A new agency may become an access site by completing the Central CoC CES training, The Memorandum of Understanding (MOU), and Central CES Partnership Agreement. The CES Coordinator will recruit, review, and approve these documents. Access sites must agree to follow all CoC, HMIS, CES and HUD guidelines, processes, documentation, and reporting requirements. Access sites must attend CES COC trainings to fully understand and comply with all requirements.
A list of current access sites is located in ASSESSMENT-Steps of Coordinated Entry.
Central MN CoC’s entire geographic area is accessible to the CE process either through agencies that cover specific counties as access points or through our Call to Connect information and referral hotline that is accessible throughout the entire Central MN CoC region. Assessors will meet individuals where they are at in the most rural of areas and Street Outreach workers are present at shelters, libraries, and encampments.
Call to Connect 866-560-7464 is the Central CoC’s toll free number to quickly connect individuals or families who are experiencing homelessness to access and assessment sites. Call to Connect provides access to basic Coordinated Entry intake services 24 hours a day and can be contacted from any location within the CoC. Call to Connect flyers and business cards are available in English, Spanish and Somali and posted with agencies/organizations throughout Central MN CoC.
ACCESSIBILITY OF ACCESS SITES
Central Mn CoC will ensure that Coordinated Entry services are easily accessible to persons with mobility barriers.
All CE communications and documentation will be accessible to persons with limited ability to read and understand English. Central MN CE will ensure that CE materials are available in English, Spanish, and Somali. CE participating agencies will provide communication accommodations through translation services to effectively and clearly communicate with persons who have disabilities, as well as with any person with limited English proficiency. CE will provide visually and audibly accessible CE materials when requested by agencies or participants in CE.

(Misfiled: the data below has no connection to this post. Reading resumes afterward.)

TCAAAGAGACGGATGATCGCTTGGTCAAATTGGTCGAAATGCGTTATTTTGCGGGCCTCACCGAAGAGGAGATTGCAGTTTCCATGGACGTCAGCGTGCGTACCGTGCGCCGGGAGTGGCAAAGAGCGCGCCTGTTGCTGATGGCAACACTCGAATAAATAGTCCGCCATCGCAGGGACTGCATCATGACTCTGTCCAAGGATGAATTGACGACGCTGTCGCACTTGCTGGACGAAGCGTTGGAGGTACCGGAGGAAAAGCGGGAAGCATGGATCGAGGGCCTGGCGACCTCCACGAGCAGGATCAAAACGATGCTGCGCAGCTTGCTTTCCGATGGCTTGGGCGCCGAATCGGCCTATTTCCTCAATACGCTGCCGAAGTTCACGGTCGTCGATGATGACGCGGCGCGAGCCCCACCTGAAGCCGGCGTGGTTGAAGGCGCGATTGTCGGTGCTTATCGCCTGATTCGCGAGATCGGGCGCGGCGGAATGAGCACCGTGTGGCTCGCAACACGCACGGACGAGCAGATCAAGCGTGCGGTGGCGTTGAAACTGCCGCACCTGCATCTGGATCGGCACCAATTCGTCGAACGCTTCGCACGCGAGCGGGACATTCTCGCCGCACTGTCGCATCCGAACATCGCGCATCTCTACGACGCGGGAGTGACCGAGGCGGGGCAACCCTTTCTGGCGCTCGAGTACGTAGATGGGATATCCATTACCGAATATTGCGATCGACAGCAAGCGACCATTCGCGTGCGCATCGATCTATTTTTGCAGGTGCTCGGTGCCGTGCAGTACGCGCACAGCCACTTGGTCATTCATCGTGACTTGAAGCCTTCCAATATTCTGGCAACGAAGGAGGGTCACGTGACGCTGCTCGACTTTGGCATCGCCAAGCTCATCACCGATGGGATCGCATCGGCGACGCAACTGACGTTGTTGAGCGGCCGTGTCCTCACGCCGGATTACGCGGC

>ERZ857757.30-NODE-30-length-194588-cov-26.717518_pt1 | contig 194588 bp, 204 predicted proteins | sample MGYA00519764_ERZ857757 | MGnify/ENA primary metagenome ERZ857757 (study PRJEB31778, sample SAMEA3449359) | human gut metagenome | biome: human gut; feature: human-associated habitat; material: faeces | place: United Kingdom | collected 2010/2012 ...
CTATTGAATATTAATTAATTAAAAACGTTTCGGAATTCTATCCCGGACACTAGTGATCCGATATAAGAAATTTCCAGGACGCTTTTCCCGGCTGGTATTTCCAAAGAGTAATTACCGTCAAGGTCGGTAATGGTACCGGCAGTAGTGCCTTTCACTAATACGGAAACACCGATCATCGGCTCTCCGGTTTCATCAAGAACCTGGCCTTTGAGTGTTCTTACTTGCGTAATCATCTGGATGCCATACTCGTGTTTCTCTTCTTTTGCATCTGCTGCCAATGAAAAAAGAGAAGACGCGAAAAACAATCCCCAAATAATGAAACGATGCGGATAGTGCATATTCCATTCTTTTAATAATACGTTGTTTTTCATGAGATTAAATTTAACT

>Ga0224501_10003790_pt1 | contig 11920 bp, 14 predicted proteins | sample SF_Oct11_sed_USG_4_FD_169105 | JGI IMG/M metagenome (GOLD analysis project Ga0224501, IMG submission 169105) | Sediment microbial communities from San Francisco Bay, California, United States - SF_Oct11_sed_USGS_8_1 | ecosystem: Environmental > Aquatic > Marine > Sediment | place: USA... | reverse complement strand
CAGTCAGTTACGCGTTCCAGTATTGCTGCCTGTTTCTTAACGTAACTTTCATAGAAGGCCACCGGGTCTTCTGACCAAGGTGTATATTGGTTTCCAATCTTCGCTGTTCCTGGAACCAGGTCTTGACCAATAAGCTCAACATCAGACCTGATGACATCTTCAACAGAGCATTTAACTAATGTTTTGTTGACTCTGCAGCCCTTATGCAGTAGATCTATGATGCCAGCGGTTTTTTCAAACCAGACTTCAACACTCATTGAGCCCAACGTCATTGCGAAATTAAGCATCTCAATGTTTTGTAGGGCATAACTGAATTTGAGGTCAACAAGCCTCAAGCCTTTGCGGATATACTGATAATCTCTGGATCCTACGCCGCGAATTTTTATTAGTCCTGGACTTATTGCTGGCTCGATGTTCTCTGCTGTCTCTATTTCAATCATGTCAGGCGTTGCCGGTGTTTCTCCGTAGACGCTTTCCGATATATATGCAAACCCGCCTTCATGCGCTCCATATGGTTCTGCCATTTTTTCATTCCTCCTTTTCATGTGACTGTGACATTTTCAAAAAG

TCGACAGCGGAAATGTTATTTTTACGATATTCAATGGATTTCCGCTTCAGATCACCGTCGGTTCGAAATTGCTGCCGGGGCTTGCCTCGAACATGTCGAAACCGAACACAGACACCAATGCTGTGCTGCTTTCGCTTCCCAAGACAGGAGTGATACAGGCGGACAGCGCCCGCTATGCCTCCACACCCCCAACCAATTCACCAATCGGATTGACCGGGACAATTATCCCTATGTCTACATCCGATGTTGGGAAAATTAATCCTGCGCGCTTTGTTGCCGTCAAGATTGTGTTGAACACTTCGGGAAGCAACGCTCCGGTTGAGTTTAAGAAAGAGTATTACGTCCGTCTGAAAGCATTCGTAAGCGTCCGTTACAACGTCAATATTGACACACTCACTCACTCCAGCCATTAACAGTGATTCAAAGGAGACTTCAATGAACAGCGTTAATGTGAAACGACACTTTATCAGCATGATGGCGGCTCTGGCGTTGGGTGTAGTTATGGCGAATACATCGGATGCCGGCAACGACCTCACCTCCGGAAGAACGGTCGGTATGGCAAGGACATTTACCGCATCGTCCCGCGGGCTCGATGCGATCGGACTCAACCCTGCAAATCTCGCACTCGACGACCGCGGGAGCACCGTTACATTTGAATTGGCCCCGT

In addition, to reduce telephone and transportation barriers to accessing the coordinated entry system Assessors will travel to meet households experiencing homelessness where they are at throughout the 13-county region but more specifically in the most rural areas.
DIVERSION AND PREVENTION
Diversion is a practice that assists households in housing crisis to return to housing or identify alternative housing outside the crisis response system. The goal of Diversion is to find a housing solution, even if temporary, that stabilizes housing without shelter. Diversion utilizes mainstream resources and mediation techniques to assist the household in identifying alternative housing options including, but not limited to, returning to their own housing, setting up a payment plan with a landlord, staying with family/friends, or relocation to another area. The Priority List Manager will provide Diversion training.
Prevention will be used whenever possible to prevent households from entering the homeless response system. The CE system will ensure that all potentially eligible Homeless Prevention participants will be screened for Homelessness Prevention or Diversion assistance, regardless of the access point at which they initially seek assistance. Prevention assistance services may be ESG program funded or other homelessness prevention funds that are available locally. Through communication and collaborative partnerships, Homeless Prevention programs and other homeless assistance programs will coordinate information and referrals to ensure persons at imminent risk of homelessness are provided coordinated access to CoC homelessness prevention services.